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Featured Image: Sind river flowing amidst the snow covered banks on the way to Sonmarg.  

By Debapriya Bhattacharjee
By Debapriya Bhattacharjee

THE land of misty mountains, streaming rivers, meadows, infectious blue skies and affectionate people. It’s the land where the heaven meets the land, which I have been wanting to visit for several years. But for some reason or other, a trip always got delayed.

I always longed to visit Kashmir, when tulips are in full bloom and there will be plenty of snow! Thus, we at last decided on a trip in April.

Srinagar is not connected to Kolkata directly via air. We took a flight to Delhi and then hopped onto another to Srinagar.

As the flight progressed, milky clouds gave way to snow clapped mountains peeping through the aircraft window. It’s beyond words to describe when you fly over those mountains on a sunny day. We could see some rivers, lakes and hamlets at high altitudes, though not quite sure what places they were.

When the flight touched down at Srinagar airport, a bright sun ushered us into a windy afternoon. Unlike other airports in India that are always buzzing with flyers, here you see more of security personnel in combat gear.

We hired a cab to the Jammu and Kashmir Tourism Development Corporation Hotel Kamposh, which stands for saffron flower in Kashmir’s Dogri language.

The cab driver told us that it was after almost a fortnight that sun had shone over the city. Thanking our luck, we passed through beautiful duplex houses and pine trees on both sides of the road as if to welcome the visitors to Srinagar city.

Kamposh is located in the heart of the city at the Tourist Reception Centre. It’s a high security zone as several government offices and banks are in the vicinity. From our room, we caught views of mountain peaks covered with snow and also a busy road passing by.

After some steaming tea, we decide to make the most of the bright sunny afternoon and took an auto to the famous Dal Lake.

The Dal Lake in Srinagar city in the afternoon.
The Dal Lake in Srinagar city in the afternoon.

There aren’t many who haven’t seen this world heritage lake either in some movie, travel magazine or newspaper photographs. But I must say, it’s much larger and beautiful than what we had seen till then.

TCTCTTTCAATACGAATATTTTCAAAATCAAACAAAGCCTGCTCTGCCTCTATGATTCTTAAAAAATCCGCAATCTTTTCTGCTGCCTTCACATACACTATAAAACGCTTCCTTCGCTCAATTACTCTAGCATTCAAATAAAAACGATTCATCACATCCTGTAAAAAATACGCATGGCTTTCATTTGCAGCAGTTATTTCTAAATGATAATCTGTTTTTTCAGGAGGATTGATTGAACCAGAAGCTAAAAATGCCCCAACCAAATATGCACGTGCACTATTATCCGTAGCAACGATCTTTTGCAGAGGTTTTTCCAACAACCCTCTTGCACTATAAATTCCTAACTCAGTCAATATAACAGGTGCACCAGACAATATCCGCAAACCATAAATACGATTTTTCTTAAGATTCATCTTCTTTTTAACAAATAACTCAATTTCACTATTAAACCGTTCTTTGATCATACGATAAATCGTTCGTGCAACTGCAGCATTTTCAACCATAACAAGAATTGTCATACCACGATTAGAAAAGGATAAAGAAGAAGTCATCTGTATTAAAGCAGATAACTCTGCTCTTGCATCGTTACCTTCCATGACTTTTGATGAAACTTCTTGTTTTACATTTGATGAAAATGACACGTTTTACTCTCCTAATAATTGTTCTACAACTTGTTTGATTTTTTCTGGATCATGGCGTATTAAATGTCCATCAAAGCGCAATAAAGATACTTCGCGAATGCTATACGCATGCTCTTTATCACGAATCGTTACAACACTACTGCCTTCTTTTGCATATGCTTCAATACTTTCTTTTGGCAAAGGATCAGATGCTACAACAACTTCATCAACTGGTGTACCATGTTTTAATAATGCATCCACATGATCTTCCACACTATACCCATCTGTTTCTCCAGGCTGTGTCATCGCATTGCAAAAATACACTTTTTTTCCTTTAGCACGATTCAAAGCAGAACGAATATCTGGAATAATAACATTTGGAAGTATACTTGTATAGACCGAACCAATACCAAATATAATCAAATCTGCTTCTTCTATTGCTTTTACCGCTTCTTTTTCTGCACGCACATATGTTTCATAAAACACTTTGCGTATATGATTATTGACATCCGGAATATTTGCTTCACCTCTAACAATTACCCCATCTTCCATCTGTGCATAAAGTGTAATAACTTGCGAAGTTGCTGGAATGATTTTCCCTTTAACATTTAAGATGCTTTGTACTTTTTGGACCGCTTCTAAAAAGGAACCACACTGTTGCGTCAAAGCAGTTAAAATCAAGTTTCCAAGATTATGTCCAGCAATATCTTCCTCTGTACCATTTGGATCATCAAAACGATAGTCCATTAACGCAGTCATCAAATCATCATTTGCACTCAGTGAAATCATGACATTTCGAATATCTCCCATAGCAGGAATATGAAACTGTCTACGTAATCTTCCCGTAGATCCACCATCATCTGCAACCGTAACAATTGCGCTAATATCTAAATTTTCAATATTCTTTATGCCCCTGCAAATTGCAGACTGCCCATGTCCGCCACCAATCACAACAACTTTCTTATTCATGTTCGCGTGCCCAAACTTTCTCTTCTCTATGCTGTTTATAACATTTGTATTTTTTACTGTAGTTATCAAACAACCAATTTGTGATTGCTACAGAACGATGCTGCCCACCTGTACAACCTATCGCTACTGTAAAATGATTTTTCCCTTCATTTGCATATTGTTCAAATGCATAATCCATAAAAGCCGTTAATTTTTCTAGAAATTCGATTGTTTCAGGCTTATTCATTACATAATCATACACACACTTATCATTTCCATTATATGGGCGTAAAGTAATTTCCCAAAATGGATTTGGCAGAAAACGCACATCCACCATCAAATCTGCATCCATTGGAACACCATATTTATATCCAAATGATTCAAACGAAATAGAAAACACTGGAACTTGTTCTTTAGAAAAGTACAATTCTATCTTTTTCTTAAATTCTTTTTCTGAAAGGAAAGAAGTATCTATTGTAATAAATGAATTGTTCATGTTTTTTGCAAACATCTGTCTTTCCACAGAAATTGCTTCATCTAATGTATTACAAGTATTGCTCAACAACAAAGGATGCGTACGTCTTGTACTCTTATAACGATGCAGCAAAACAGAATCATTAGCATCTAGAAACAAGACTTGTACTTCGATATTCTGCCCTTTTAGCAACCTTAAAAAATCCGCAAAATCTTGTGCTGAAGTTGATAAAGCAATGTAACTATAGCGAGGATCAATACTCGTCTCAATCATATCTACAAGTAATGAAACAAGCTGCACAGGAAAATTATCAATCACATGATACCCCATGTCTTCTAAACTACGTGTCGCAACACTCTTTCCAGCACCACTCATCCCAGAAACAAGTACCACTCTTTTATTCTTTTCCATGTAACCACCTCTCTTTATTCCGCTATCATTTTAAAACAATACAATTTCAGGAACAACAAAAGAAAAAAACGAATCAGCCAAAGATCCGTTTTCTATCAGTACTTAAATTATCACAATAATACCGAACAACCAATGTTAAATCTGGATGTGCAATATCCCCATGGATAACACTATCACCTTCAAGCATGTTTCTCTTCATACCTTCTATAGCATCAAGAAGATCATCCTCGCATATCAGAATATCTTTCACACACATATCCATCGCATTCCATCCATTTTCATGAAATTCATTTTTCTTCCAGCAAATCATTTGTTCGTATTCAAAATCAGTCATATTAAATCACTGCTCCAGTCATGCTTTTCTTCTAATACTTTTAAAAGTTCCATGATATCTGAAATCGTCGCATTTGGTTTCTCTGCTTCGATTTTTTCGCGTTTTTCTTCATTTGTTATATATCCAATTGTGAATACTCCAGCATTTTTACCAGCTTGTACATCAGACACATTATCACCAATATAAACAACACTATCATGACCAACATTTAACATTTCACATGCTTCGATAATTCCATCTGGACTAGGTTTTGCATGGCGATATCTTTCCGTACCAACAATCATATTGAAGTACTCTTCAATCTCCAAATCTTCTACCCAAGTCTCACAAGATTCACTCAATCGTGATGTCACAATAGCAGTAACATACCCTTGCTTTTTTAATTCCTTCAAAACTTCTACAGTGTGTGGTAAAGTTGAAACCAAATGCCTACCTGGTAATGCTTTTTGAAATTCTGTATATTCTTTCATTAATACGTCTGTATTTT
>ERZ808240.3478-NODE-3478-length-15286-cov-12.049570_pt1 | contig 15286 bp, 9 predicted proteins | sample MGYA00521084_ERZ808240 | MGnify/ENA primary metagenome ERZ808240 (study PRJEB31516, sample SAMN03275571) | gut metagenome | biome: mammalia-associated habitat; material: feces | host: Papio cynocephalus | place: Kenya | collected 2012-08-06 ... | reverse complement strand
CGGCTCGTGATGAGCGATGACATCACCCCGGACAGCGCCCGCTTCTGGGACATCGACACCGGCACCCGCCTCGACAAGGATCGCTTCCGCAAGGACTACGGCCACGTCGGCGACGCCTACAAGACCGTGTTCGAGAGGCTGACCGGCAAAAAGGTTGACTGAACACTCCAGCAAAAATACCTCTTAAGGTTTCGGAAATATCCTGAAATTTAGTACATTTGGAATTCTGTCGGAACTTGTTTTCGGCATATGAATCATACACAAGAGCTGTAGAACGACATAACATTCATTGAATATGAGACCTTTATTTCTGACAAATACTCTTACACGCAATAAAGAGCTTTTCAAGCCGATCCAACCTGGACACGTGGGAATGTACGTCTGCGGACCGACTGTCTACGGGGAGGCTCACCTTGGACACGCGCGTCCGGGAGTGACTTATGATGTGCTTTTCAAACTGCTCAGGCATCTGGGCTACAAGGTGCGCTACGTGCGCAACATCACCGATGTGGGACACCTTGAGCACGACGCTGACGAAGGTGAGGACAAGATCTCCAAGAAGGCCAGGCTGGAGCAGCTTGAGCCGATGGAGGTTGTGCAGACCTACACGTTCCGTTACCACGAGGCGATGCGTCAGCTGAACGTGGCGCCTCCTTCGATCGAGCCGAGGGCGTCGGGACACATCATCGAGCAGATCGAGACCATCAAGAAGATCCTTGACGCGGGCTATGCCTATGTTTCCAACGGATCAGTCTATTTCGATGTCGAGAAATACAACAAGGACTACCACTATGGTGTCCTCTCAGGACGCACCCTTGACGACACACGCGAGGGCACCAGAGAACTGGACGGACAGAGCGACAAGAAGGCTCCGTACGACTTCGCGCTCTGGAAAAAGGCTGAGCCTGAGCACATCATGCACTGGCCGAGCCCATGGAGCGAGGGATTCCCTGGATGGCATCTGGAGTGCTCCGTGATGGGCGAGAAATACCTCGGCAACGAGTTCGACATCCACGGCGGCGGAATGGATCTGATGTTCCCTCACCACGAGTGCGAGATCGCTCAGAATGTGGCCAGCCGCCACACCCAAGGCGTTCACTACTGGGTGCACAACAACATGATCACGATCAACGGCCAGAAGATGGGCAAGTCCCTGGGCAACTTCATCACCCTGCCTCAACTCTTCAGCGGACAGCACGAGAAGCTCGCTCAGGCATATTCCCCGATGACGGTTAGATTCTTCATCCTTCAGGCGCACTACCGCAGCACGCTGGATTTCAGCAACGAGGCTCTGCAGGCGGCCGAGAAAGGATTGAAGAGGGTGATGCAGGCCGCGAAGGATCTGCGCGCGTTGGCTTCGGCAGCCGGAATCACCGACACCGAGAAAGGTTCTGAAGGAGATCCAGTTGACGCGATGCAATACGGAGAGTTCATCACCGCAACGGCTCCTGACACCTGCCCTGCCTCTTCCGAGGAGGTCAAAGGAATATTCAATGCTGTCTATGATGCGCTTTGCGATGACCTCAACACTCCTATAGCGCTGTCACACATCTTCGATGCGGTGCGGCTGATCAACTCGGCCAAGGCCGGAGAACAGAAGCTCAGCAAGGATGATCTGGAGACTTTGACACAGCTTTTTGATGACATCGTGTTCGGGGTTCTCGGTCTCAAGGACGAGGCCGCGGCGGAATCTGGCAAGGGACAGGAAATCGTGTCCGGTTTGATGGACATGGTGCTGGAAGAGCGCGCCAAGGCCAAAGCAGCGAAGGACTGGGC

We hired a shikara ride that reminded us of the famous song cast on Sharmila Tagore and Shammi Kapoor in Kashmir Ki Kali. As one sails through the serene waters of the Dal, boatmen selling corns, Kahwah, saffron, costumes and silver ornaments keep on approaching.

With the dusk slowly setting in, the evening lights offer a mesmerising view of the lake. There are several houseboats on the Dal Lake that serve as accommodation to visitors and are very popular with tourists.

Soothed by the shikara ride, we got on to the bustling Boulevard Road for a stroll along the bank of Dal. Steaming hot cuppa of Kahwah re-energised us on the way back. Kahwah is a famous beverage in Kashmir made with dry fruits, saffron, cinnamon etc.

Back in our hotel, we opted for an early dinner. Call it our luck that a bright morning woke us up for a trip to Pahalgam.   

Driver Mudassar arrived with his Scorpion right as scheduled. Pahalgam is about 2.30 hours from Srinagar. En route, we came across several cricket-bat manufacturing units, mustard fields, apple and pear orchards, tiny villages and of course the mighty Jhelum river.

The road to Pahalgam from Srinagar.
The road to Pahalgam from Srinagar.

Pahalgam serves as the base camp for Amarnath Yatra. It is 7,200 feet above sea level. To visit the tourist sites around Pahalgam, one is required to take a horse ride, which at times might be nerve wrecking. You need to bargain the cost of your ride wisely as the operators tend to demand exorbitant rates.

Our horse ride was much more adventurous than it usually is, as the snow had begun to melt, making the ground very slippery. On the way, we crossed tiny streams and dense pine forest to reach a sprawling plain fondly called Mini Switzerland because of its breathtaking view. Anushka Sharma had shot here for the popular song Jia jia re jia re in the film Jab Tak Hain Jaan. 

After visiting a few other tourist sites around, we started descending. On the return leg, you realise that riding up is much easier than climbing down.

On way back to Srinagar we visited Betaab Valley, Avantipura Temple Ruins, Baisaran hills and got to see the Lidder river.

Our destination the next day was Sonmarg, which again, is a day trip from Srinagar. We travelled through National Highway-1 which travels to Kargil, Drass up till Leh. We could not reach Sonmarg as the road was blocked by thick snow.

But the journey along river Sind was incredible. We got down on the river bank and took a ride on horseback visiting a glacier point and sledge spot. I couldn’t resist myself negotiating down through rocky banks to the Sind river and fetched its ice cold water and sipped.

When we returned to our hotel in Srinagar, darkness had enveloped the shivering cold city. But Kashmir is not over yet: Gulmarg and Yusmarg are still left!

(Debapriya Bhattacharjee is an assistant editor at Newsmen. All photographs by author.)

 

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